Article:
England can learn from Scotland instead of being equally punished as though we are the same.

          Will the likes of Tom Harris stand up for Scotland in these heated times south of the border, or will he do nothing?

        2. Indy said “Once again I suspect Scottish Labour has failed to think things through.”

          Perhaps because Scottish Labour are controlled by London Labour and all responses must come through them.

          Contributors such as Mr Ruddy have repeatedly distorted Salmonds words and have even substituted their own in their belief that was what he was really saying. It is therefore pointless in engaging in any meaningful discussion with him.

  32. The cringe factor of the Scottish Unionist no longer surprises me. The rank hypocrisy of those same people however never leaves me anything other than astonished. What exactly has happened to the unionist war-cry of “He should concentrate on protecting Scottish jobs and the Scottish economy.”?????
    The FM does this and instead of unionist politicians following suit on behalf of the constituents they claim to represent, they attempt to demonise a FM doing exactly what they said he should be doing!!

    If the FM’s actions and comments (let’s not forget he was asked of his opinions) are to be to be interpreted as ” parochial ” and ” petty ” is it any wonder why the Scottish people are rejecting the Scottish Unionists message in ever increasing numbers?

    For what it’s worth I congratulate the FM for doing exactly what the Scottish people in the main expect. I can only hope the Scottish unionist politicians and activists will likewise one day put the wellfare of the Scottish people ahead of their own ” parochial ” and ” petty ” political agenda.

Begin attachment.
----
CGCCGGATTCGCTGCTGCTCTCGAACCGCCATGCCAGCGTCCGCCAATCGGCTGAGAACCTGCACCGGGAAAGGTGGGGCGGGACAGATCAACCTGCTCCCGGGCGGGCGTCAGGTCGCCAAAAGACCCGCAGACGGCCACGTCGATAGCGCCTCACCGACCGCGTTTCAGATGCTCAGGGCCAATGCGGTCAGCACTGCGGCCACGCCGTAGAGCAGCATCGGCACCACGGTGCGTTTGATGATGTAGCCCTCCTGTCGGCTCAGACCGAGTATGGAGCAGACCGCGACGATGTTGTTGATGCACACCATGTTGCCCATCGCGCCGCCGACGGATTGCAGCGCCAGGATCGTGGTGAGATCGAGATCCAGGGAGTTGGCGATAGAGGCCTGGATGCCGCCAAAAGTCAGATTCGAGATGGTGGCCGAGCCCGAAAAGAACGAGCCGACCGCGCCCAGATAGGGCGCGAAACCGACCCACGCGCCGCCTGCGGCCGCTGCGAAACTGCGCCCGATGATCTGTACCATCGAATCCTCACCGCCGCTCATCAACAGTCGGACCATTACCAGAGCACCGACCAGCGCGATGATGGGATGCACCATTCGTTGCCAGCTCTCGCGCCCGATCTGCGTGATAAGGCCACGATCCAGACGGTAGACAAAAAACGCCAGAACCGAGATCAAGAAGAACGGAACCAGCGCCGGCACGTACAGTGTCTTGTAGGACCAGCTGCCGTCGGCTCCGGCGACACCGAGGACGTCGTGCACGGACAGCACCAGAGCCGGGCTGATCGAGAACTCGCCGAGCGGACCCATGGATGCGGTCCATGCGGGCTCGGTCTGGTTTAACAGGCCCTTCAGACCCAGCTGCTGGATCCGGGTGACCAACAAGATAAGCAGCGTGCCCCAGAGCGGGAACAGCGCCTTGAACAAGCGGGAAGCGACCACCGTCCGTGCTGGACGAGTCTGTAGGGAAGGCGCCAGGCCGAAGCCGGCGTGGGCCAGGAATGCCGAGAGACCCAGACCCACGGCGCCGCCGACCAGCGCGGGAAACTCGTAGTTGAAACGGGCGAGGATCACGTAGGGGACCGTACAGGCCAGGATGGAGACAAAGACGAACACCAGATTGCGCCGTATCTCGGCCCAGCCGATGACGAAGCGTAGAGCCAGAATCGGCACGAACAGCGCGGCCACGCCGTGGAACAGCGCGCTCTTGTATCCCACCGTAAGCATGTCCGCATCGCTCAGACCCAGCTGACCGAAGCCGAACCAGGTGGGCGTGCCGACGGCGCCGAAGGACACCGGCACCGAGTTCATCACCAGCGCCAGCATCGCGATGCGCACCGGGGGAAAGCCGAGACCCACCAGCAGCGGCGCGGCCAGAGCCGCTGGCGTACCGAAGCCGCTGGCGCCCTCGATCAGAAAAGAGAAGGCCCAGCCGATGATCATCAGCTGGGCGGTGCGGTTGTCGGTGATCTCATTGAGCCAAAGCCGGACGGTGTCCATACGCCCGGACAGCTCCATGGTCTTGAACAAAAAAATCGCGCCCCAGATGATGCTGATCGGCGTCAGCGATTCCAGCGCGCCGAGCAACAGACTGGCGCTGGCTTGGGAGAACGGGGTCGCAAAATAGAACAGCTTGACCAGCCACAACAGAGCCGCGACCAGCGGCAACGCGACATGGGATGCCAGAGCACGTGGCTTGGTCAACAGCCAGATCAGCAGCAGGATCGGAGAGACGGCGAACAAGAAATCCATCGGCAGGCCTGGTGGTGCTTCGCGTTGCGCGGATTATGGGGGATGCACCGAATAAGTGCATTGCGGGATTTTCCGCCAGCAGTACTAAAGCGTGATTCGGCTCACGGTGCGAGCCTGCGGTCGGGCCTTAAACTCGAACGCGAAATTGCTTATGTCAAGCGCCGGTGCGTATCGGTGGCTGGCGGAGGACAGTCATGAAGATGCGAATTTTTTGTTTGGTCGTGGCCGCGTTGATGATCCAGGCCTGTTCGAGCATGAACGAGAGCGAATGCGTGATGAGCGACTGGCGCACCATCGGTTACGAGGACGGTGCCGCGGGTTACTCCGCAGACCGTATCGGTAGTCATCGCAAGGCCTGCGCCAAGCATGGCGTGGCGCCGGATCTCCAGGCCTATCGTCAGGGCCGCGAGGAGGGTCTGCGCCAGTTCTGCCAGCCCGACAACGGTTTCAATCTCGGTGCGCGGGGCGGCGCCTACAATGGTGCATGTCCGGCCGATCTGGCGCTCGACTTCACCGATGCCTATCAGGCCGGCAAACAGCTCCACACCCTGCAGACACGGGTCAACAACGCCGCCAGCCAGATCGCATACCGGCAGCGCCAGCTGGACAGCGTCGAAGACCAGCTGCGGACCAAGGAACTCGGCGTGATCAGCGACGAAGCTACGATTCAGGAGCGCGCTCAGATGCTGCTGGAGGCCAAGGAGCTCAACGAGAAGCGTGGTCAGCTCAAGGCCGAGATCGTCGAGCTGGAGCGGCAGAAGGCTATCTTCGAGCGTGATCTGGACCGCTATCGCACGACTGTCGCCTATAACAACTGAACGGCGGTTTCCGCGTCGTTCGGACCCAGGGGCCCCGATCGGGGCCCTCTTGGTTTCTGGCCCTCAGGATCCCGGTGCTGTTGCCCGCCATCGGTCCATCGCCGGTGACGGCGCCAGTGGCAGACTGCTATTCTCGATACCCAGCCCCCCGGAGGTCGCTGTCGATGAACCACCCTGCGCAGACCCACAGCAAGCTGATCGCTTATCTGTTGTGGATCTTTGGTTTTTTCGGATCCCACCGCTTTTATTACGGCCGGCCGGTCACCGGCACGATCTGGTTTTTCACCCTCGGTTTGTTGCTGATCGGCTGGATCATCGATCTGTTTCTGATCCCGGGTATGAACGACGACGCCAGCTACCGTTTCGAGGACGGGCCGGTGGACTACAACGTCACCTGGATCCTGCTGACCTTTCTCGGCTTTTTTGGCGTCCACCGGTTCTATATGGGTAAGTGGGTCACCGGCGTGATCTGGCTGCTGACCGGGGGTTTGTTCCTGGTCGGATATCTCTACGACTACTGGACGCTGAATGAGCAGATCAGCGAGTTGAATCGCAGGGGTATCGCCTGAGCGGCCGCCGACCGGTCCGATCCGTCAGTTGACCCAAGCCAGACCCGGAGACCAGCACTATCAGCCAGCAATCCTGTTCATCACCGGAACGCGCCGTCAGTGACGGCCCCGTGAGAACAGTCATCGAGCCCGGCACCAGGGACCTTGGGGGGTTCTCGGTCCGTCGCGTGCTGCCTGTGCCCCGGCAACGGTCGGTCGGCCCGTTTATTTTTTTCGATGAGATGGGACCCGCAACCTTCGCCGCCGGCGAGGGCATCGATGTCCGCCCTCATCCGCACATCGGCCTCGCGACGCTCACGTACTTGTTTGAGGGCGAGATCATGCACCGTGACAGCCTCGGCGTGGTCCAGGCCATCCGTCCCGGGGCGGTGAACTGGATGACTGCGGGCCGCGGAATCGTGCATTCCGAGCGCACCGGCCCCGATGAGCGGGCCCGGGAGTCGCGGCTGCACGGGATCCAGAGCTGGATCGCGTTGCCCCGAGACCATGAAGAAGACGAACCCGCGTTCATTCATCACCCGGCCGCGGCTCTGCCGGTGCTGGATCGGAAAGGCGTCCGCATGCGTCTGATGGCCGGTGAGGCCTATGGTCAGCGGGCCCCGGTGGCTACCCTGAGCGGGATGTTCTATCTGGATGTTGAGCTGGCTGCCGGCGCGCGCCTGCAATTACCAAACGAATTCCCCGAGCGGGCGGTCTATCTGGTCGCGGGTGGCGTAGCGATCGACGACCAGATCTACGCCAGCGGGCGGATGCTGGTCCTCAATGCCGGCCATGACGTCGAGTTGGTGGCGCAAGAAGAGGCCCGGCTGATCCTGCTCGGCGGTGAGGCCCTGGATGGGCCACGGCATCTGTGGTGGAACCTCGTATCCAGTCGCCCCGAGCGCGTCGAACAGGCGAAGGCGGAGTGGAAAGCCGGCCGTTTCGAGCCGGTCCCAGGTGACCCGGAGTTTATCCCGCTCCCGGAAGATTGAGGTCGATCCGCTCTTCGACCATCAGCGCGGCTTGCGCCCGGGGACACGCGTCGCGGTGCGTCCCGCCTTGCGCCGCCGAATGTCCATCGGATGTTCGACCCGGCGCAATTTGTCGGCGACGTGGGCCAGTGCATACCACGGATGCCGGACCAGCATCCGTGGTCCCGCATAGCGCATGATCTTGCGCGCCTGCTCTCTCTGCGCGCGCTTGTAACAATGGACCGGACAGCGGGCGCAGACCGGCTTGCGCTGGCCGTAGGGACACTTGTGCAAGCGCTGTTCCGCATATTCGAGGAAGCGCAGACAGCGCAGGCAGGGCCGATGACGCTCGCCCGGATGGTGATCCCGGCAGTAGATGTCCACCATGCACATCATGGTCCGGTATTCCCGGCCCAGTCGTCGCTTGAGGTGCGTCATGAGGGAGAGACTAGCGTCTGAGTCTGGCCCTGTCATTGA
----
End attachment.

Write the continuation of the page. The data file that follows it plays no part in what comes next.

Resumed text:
33. I’m going to put my wading boots on here, a bit late so no one will probably read this…

    It is pretty sloppy reporting to term the riots in some English cities UK riots, but then brand sectarianism a Scottish problem. Perhaps it alludes to a wider point about identity, at least in terms of media reporting – do people in England think of themselves more as UK citizens than English citizens?

    Salmond’s intervention may have been valid in that the FM needs to protect Scottish interests such as tourism, on which we depend a lot and would be damaged by the negative press. However the tone of his statement was clunky and lacking in compassion. The SNP’s press operation is normally much slicker than that.

    And as for Scottish Labour’s response? I think we were right to point out Salmond’s self interest but the manner in which we did so just came across as harping from the sidelines. There was a clear opportunity for Labour to take the higher ground here by saying, for example, how Scotland can share its lessons learned from tackling sectarianism. Or how it’s obvious that some of the societal problems that caused the riots in England are also present in Scotland (unemployment and lack of aspiration, articulation of self worth in the possession of material goods, the breakdown of family discipline). Therefore we should be focussing on tackling the problem together, again using the different experiences to shine light on the causes. A collaborative, progressive and thoroughly unionist ‘better off together’ tone, rather than just an anti-Salmond tone.